“Our guiding principle is to make things that don’t get old and thrown away,” says Sudō Reiko.
“I’ve always felt that home is a fraught place which is constantly going through ruptures,” says Jagdeep Raina.
Tabitha Arnold’s rugs pay tribute to organizers who lay their bodies on the line in the workplace, in the public square, and in the depths of private prisons.
Doerte Weber’s weavings reproduce the ubiquitous charts and graphics related to infection rates, deaths, and unemployment.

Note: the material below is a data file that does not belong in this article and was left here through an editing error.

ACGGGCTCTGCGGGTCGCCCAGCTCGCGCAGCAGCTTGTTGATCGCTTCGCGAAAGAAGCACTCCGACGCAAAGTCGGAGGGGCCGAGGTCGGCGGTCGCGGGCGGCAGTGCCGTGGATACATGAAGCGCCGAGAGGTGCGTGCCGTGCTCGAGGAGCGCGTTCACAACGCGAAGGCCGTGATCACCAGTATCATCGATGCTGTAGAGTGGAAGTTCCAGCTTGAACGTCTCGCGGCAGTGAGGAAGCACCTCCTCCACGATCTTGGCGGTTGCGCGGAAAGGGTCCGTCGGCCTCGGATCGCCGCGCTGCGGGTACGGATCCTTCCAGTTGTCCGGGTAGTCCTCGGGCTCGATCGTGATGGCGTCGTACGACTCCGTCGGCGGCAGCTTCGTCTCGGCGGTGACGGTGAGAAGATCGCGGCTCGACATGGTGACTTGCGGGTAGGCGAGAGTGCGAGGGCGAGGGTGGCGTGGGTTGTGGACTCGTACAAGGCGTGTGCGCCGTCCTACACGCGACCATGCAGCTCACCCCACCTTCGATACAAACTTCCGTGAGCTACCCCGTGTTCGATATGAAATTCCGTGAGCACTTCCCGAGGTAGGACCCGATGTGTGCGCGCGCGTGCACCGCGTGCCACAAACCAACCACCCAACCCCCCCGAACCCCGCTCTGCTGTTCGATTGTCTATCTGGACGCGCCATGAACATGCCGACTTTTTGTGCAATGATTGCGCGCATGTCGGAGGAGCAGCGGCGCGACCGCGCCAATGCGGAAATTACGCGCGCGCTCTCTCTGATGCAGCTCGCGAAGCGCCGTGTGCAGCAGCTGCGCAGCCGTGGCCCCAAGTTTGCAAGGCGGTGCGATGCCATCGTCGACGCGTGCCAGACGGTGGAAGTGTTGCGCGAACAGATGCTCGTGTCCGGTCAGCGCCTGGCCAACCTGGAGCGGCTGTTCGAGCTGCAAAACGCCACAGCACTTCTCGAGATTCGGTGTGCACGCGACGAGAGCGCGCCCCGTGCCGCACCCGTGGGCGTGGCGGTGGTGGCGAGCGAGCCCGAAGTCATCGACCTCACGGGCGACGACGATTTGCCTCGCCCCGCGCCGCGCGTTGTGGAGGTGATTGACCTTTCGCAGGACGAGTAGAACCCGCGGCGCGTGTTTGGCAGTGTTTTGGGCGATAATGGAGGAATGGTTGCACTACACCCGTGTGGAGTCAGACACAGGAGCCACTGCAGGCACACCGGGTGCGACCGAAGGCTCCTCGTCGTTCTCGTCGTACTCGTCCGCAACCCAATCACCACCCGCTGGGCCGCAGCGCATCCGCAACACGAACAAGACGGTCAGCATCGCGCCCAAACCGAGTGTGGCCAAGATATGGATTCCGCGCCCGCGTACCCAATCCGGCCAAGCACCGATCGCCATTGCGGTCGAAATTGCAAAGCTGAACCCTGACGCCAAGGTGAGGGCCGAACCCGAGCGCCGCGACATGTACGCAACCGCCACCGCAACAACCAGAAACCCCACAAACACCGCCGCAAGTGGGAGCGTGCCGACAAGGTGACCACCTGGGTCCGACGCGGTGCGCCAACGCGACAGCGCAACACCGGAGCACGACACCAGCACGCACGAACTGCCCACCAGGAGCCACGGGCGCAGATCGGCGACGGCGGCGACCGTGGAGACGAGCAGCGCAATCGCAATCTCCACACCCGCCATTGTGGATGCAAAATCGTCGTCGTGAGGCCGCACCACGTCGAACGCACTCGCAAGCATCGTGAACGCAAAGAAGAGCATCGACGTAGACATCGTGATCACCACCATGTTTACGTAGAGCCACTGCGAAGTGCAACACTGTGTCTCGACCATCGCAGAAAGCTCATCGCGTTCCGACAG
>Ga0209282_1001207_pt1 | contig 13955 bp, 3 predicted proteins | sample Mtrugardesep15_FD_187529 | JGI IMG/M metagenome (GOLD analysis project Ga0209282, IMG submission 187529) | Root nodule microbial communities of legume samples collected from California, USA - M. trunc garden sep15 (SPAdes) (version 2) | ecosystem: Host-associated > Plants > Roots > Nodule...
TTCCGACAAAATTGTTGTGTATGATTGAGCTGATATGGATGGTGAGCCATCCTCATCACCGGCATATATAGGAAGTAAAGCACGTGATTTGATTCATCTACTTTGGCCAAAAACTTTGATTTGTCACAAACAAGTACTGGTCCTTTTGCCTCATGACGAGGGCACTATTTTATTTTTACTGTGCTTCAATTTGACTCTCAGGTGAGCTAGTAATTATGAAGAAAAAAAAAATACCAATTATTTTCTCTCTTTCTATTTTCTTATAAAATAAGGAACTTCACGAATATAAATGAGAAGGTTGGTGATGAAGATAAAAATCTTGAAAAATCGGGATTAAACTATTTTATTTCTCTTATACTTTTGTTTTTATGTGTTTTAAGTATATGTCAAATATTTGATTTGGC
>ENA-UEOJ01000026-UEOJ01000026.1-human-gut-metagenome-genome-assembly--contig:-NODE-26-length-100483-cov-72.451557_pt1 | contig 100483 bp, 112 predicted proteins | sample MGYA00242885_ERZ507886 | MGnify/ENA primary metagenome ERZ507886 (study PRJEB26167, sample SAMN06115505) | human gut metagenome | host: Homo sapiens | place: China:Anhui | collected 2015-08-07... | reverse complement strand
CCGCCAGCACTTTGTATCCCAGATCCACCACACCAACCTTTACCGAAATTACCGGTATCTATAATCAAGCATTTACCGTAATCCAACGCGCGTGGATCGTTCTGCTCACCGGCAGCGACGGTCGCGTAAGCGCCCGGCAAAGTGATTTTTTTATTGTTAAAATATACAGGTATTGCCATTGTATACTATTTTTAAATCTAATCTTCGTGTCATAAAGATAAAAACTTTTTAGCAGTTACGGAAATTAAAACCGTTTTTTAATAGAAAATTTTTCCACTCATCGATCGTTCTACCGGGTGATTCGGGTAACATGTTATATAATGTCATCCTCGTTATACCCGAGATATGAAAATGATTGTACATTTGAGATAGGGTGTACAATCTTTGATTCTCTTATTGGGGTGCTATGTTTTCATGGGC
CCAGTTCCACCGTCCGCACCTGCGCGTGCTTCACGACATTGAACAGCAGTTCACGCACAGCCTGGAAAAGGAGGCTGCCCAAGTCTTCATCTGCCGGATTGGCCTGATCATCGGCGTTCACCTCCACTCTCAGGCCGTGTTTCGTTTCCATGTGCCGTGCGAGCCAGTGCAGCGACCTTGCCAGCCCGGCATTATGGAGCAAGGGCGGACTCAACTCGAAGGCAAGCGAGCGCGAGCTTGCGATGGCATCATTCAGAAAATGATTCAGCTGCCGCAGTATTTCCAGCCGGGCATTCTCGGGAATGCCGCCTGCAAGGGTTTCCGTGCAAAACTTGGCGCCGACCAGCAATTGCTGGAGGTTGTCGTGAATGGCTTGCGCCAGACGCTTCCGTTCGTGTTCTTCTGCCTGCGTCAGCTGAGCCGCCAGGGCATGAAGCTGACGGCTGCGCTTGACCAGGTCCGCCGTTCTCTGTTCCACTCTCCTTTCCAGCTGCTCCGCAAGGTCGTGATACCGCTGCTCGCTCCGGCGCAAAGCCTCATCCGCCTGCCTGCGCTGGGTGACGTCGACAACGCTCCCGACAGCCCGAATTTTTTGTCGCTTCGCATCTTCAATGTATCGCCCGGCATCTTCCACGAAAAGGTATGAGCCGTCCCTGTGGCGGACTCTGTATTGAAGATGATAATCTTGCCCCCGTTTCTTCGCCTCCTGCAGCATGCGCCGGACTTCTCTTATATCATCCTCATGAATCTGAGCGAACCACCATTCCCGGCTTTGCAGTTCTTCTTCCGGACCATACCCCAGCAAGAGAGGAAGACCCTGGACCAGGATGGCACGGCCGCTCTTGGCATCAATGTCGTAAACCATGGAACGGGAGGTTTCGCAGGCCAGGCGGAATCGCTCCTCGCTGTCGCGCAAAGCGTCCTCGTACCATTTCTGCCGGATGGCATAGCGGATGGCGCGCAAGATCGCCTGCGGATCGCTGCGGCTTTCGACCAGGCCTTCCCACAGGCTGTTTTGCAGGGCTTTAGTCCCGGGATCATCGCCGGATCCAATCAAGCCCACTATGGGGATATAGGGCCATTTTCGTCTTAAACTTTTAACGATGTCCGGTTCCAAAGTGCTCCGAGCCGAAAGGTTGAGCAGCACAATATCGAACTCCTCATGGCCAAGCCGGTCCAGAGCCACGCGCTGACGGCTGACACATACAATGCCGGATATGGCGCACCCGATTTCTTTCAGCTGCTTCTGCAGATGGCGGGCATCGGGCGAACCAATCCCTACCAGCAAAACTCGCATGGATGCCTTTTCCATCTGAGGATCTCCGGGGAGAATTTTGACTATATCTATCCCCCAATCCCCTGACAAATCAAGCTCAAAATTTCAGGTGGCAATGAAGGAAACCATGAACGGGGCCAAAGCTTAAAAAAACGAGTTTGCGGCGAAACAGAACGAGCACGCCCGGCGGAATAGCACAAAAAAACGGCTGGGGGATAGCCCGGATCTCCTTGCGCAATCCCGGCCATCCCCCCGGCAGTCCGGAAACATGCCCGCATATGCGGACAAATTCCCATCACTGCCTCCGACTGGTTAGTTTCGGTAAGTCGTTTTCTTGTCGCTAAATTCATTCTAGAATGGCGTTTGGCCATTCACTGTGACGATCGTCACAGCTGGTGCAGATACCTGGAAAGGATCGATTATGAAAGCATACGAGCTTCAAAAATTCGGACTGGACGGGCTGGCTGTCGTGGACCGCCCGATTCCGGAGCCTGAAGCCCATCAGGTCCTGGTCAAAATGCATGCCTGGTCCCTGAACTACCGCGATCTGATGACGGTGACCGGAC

Tompkins’s quilts are at turns abstract beauties, political statements, faith-based texts, and textile craft.
With her New York debut on the horizon, the Afro-Brazilian artist, known for her seductive, textile-based sculptures, is finally, and rightfully, receiving international recognition.
Cuttoli recruited artists like Picasso and Man Ray to design textiles for her workshops in Algeria and shop in Paris, bringing Modernism to a broader audience in the early 20th century.